Benefits of Real-time EtherCAT Automation Applications

Usually, in machine controllers there is a tradeoff between quality, performance and price. In the era of industry 4.0 and globalization, machine builders are finding breakthroughs where they can improve their machines on all three dimensions of performance, quality and cost simultaneously. Leading Machine builders are finding that an all-software, open machine automation controller can eliminate the need to depend on proprietary and expensive hardware for industrial applications like motion control. By eliminating proprietary hardware, the cost is dramatically reduced, yet the performance and quality is still achieved and improved with new standards.

An important component of this game-changing automation control architecture stems from new digital fieldbus standards. Though many industrial systems can use standard TCP/IP Ethernet for communications to the control panel, HMI, or to ERP system, TCP/IP does not provide adequate determinism required for a machine to execute with required precision to guarantee quality.

However, because TCP/IP is so prevalent on factory floor and in offices and in homes around the world, Ethernet component parts like the CAT5 cables and NIC card offer both high quality and low cost. To take advantage of this low cost and open high quality hardware, several large companies like Siemens, Rockwell Automation and Beckhoff sought to create a new, deterministic protocol that was both suitable for high precision equipment that required determinism (or hard real-time) AND could reuse the CAT5 cable and NIC card instead of proprietary cables and I/O cards.

In fact, five industry fieldbus protocols have emerged that are capable for delivering some level of determinism via Ethernet-based hardware yet addresses the requirements for use in high precision machinery and equipment. The standards that were vying to become the best, “de facto” standard include: Ethernet/IP, Ethernet Powerlink, EtherCAT, PROFINET IRT, & SERCOS III.

However, because of its superior price/performance characteristics and because it has earned, by far, the largest number of servo drive manufacturers who have now adopted it, EtherCAT stands alone as the leading digital fieldbus standard. To find out more, see this article entitled, 5 Real-Time, Ethernet-Based Fieldbuses Compared.

Here is a summary of the features that EtherCAT drive and IO manufacturers find valuable. EtherCAT is an open, real-time, and deterministic Ethernet fieldbus standard widely regarded as one of the best industrial networks to date. Automation equipment manufacturers can use EtherCAT on their own device implementations to improve performance and flexibility, while end users and automation system designers can implement their own EtherCAT-compliant devices. These additional advantages are other reasons why EtherCAT is quickly gaining ground in motion control and automation applications:

EtherCAT speed and deterministic operation

EtherCAT is based on fast “Ethernet on the fly” processing. In a traditional Ethernet network, Ethernet frames (or data packets) are sent to each device; the device then reads the data and sends back a response to the master. This process is repeated for each device in the network until all devices are updated. The total network cycle time is the sum of all the response times and is not deterministic. At times, multiple device messages interrupt one another — requiring the master to arbitrate and organize according to priority and adding delay to the cycle time.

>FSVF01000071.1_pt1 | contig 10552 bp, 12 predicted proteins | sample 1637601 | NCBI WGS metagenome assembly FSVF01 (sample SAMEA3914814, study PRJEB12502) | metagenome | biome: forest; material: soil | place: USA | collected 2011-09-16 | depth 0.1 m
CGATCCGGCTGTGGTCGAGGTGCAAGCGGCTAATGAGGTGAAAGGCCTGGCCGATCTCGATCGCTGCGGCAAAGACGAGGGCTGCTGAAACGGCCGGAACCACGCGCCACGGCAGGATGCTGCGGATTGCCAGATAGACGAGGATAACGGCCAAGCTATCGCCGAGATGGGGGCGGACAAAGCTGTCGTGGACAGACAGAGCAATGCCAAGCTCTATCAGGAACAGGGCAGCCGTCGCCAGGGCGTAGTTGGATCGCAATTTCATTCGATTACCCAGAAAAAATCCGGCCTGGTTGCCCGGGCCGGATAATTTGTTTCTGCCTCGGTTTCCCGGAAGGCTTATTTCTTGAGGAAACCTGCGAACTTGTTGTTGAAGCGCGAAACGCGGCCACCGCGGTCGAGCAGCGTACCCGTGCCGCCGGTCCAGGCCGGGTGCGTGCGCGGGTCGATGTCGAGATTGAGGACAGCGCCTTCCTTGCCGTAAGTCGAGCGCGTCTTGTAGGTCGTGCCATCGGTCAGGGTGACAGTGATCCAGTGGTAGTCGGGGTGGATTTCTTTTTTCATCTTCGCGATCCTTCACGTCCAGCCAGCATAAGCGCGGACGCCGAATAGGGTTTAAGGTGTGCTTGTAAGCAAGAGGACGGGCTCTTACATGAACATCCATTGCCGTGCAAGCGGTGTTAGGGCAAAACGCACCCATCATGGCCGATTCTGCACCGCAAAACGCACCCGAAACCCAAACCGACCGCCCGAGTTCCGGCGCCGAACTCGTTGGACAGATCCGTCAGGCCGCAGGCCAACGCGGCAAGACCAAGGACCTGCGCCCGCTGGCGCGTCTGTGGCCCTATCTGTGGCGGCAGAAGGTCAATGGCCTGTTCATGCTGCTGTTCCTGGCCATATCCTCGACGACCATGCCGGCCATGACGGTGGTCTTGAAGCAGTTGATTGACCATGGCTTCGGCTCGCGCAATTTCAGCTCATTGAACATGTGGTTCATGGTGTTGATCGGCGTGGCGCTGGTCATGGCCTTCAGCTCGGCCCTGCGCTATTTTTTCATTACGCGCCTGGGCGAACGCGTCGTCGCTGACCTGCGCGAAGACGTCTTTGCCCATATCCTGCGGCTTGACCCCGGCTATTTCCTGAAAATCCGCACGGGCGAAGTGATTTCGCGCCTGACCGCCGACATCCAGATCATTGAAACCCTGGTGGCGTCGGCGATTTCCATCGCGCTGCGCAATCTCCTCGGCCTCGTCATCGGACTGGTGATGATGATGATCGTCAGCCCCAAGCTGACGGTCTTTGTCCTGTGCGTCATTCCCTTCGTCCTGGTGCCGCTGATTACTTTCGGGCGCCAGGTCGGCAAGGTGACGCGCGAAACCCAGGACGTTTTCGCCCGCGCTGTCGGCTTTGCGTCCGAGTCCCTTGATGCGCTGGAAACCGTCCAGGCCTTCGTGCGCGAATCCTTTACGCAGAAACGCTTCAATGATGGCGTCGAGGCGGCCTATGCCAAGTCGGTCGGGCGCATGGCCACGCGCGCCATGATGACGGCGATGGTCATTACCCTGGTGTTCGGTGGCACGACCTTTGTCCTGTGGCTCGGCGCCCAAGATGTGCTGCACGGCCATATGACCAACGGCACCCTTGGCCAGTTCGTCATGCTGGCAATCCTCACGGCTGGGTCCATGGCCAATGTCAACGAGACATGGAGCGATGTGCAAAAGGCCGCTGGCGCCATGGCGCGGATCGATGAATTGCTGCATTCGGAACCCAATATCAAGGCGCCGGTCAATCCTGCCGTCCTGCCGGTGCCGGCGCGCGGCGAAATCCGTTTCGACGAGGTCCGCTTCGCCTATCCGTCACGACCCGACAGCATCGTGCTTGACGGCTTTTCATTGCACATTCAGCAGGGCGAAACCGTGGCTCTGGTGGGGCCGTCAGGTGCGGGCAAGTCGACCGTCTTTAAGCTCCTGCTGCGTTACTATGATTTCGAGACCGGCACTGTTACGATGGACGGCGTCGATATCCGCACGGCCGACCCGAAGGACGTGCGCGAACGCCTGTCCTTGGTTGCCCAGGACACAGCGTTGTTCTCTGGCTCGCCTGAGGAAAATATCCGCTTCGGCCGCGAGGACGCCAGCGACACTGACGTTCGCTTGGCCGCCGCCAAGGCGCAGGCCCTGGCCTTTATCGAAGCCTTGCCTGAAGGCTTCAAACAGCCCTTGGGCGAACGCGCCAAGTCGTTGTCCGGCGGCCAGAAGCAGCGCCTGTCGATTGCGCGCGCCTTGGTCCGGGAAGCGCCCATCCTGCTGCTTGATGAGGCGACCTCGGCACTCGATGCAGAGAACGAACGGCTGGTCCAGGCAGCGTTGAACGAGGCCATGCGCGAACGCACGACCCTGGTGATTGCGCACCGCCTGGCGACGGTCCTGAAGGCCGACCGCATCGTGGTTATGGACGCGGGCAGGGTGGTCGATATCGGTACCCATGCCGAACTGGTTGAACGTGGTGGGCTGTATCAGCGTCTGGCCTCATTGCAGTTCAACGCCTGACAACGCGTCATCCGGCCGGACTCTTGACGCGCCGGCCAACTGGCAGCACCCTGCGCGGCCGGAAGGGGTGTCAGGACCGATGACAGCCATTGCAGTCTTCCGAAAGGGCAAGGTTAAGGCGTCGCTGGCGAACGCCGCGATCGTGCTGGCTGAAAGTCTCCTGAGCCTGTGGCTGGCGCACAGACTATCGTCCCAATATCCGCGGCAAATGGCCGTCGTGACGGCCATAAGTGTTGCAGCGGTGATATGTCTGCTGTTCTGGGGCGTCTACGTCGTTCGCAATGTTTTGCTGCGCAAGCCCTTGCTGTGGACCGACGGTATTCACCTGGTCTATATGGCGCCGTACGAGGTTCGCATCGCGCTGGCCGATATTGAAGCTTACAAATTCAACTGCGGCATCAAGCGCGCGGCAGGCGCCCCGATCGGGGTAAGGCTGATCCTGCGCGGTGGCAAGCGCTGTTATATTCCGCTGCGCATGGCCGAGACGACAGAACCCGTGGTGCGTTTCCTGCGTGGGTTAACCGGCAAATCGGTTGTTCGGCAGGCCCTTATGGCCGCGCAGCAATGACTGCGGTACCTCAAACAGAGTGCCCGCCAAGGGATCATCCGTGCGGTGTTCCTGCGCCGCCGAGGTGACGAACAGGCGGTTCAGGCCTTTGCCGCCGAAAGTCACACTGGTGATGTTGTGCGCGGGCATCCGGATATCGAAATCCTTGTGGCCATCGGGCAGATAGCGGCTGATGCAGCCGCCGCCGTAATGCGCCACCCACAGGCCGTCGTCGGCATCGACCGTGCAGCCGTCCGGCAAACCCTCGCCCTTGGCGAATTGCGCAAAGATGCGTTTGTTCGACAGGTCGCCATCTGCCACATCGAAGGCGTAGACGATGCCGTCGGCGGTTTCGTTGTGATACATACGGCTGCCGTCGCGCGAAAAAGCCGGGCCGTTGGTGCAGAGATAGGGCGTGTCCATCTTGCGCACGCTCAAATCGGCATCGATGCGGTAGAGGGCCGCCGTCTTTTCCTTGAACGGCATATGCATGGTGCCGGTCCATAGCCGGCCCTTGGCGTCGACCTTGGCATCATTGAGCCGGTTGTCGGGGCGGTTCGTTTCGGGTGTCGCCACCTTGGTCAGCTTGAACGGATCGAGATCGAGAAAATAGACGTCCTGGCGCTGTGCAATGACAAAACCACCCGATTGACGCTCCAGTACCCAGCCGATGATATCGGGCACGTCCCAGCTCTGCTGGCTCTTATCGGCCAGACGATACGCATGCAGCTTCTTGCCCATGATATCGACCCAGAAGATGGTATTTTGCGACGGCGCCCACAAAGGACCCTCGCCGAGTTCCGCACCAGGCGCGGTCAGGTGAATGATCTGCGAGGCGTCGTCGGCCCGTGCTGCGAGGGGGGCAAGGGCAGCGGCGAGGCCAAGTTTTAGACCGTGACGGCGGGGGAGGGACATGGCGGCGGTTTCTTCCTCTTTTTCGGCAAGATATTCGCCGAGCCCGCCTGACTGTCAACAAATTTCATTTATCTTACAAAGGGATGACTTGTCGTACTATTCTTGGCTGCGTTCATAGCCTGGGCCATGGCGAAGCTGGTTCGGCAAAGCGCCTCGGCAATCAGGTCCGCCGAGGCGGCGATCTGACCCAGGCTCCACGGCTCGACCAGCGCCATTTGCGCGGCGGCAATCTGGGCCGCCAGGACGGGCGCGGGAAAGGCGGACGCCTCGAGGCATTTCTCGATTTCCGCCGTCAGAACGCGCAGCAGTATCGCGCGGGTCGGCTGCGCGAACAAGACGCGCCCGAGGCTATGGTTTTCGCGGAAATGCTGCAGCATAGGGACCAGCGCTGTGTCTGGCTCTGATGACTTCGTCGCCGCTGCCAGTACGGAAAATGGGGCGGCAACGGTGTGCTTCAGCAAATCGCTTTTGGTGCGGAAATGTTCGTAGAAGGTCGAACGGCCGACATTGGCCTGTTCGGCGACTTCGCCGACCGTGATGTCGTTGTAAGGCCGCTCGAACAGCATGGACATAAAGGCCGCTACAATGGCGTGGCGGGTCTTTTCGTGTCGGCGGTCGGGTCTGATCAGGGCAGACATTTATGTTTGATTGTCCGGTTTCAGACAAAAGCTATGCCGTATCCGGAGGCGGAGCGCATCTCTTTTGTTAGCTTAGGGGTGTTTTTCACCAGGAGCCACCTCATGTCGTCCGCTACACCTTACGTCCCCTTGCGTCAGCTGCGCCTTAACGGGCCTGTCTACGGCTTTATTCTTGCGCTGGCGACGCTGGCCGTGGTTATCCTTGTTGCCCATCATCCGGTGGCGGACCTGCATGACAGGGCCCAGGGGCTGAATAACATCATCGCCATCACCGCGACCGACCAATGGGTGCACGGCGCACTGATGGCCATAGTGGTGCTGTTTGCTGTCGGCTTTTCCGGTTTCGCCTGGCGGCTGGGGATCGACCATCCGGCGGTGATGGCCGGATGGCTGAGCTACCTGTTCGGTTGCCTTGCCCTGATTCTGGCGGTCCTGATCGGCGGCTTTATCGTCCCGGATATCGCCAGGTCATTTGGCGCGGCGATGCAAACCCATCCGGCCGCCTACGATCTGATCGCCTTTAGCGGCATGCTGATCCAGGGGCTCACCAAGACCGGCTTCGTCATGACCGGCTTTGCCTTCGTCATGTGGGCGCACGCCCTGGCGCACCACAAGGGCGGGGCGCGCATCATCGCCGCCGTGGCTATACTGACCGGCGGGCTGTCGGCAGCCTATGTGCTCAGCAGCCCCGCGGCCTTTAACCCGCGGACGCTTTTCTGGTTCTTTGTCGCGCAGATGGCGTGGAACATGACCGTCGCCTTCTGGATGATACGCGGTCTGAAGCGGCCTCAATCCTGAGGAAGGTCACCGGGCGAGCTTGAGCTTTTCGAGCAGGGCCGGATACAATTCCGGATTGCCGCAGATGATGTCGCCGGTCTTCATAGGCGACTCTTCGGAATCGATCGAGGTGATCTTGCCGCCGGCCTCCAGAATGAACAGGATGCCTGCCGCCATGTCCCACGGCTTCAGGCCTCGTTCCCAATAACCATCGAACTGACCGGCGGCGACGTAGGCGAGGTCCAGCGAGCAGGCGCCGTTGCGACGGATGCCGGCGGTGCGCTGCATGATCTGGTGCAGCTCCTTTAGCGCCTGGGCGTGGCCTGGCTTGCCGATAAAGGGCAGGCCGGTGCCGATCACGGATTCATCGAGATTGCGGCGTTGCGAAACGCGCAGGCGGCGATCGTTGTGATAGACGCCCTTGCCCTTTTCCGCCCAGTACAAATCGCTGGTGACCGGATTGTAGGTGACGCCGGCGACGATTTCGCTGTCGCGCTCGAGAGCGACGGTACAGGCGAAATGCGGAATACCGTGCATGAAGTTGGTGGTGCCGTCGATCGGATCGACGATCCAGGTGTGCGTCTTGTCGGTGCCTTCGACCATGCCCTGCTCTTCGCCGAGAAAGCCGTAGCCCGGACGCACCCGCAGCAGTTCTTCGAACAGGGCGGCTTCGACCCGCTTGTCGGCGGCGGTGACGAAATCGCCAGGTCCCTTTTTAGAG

In contrast, an EtherCAT network works more efficiently: A frame is sent from the master and when the first slave device receives the frame, it instantly extracts the data with its address and writes any response data. This means that the frame effectively passes through all the slaves (with negligible delay) and then returns to the master.

In addition to on-the-fly processing, EtherCAT also optimizes bandwidth by allowing outgoing and incoming data for multiple devices to be combined into single Ethernet frames, rather than requiring a frame for each networked device. For networks with many drives, I/Os, and devices, this approach significantly reduces transmission overhead. It is well suited for high-bandwidth applications such as multi-axis servo machine control. Sampling and updating 64 drives and several I/O devices can be done in less than 250 µsec.

EtherCAT: Tight synchronization

Multi-axis motion control networks heavily depend on the synchronization of independent devices to accurately execute multi-dimensional motion trajectories. Synchronizing all devices on a network requires that transmission times between devices — and drifting of clocks on different devices — be calculated and compensated for. To this end, the EtherCAT standard uses distributed clocks. The phase shift between all distributed clocks is less than 0.1 µsec.

Low cost — EtherCAT takes advantage of the mass-produced Ethernet communication devices and cables used by all PCs to minimize cost. Slave devices require a low-cost dedicated controller. Most importantly, EtherCAT achieves the low cost because there are so many Slave vendors that have adopted the EtherCAT standard and therefore the dynamic of having so many vendors competing for the slave devices drives the cost down.

In summary, machine builders are finding tremendous value from EtherCAT because it addresses all their deterministic requirements, offers the best performance, synchronization, AND offers the lowest, breakthrough costs.